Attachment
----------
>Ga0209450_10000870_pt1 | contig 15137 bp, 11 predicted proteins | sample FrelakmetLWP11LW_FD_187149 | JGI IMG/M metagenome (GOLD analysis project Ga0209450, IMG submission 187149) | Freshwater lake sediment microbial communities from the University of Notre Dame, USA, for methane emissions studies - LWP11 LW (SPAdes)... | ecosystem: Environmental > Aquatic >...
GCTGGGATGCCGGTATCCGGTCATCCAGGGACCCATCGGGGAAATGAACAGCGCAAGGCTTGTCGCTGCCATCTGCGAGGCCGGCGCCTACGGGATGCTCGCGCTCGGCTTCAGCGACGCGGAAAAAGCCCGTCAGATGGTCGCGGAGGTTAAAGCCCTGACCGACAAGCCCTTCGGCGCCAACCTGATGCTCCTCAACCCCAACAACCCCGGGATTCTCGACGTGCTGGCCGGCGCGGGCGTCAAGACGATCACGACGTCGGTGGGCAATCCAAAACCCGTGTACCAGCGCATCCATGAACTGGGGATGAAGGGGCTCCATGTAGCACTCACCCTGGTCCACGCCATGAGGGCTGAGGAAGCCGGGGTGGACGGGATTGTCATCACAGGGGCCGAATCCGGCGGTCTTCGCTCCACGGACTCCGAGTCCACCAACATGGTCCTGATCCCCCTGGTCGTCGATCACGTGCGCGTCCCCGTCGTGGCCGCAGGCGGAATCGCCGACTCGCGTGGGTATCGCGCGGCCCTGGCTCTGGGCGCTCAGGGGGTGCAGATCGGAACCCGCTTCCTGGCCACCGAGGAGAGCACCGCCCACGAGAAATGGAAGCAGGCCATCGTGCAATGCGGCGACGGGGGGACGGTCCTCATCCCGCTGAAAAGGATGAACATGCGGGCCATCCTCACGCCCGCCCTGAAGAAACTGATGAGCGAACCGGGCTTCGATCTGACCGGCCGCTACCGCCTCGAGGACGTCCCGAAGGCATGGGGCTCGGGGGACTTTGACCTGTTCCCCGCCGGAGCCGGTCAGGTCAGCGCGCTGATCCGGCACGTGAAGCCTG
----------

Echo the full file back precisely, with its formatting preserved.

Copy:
>Ga0209450_10000870_pt1 | contig 15137 bp, 11 predicted proteins | sample FrelakmetLWP11LW_FD_187149 | JGI IMG/M metagenome (GOLD analysis project Ga0209450, IMG submission 187149) | Freshwater lake sediment microbial communities from the University of Notre Dame, USA, for methane emissions studies - LWP11 LW (SPAdes)... | ecosystem: Environmental > Aquatic >...
GCTGGGATGCCGGTATCCGGTCATCCAGGGACCCATCGGGGAAATGAACAGCGCAAGGCTTGTCGCTGCCATCTGCGAGGCCGGCGCCTACGGGATGCTCGCGCTCGGCTTCAGCGACGCGGAAAAAGCCCGTCAGATGGTCGCGGAGGTTAAAGCCCTGACCGACAAGCCCTTCGGCGCCAACCTGATGCTCCTCAACCCCAACAACCCCGGGATTCTCGACGTGCTGGCCGGCGCGGGCGTCAAGACGATCACGACGTCGGTGGGCAATCCAAAACCCGTGTACCAGCGCATCCATGAACTGGGGATGAAGGGGCTCCATGTAGCACTCACCCTGGTCCACGCCATGAGGGCTGAGGAAGCCGGGGTGGACGGGATTGTCATCACAGGGGCCGAATCCGGCGGTCTTCGCTCCACGGACTCCGAGTCCACCAACATGGTCCTGATCCCCCTGGTCGTCGATCACGTGCGCGTCCCCGTCGTGGCCGCAGGCGGAATCGCCGACTCGCGTGGGTATCGCGCGGCCCTGGCTCTGGGCGCTCAGGGGGTGCAGATCGGAACCCGCTTCCTGGCCACCGAGGAGAGCACCGCCCACGAGAAATGGAAGCAGGCCATCGTGCAATGCGGCGACGGGGGGACGGTCCTCATCCCGCTGAAAAGGATGAACATGCGGGCCATCCTCACGCCCGCCCTGAAGAAACTGATGAGCGAACCGGGCTTCGATCTGACCGGCCGCTACCGCCTCGAGGACGTCCCGAAGGCATGGGGCTCGGGGGACTTTGACCTGTTCCCCGCCGGAGCCGGTCAGGTCAGCGCGCTGATCCGGCACGTGAAGCCTG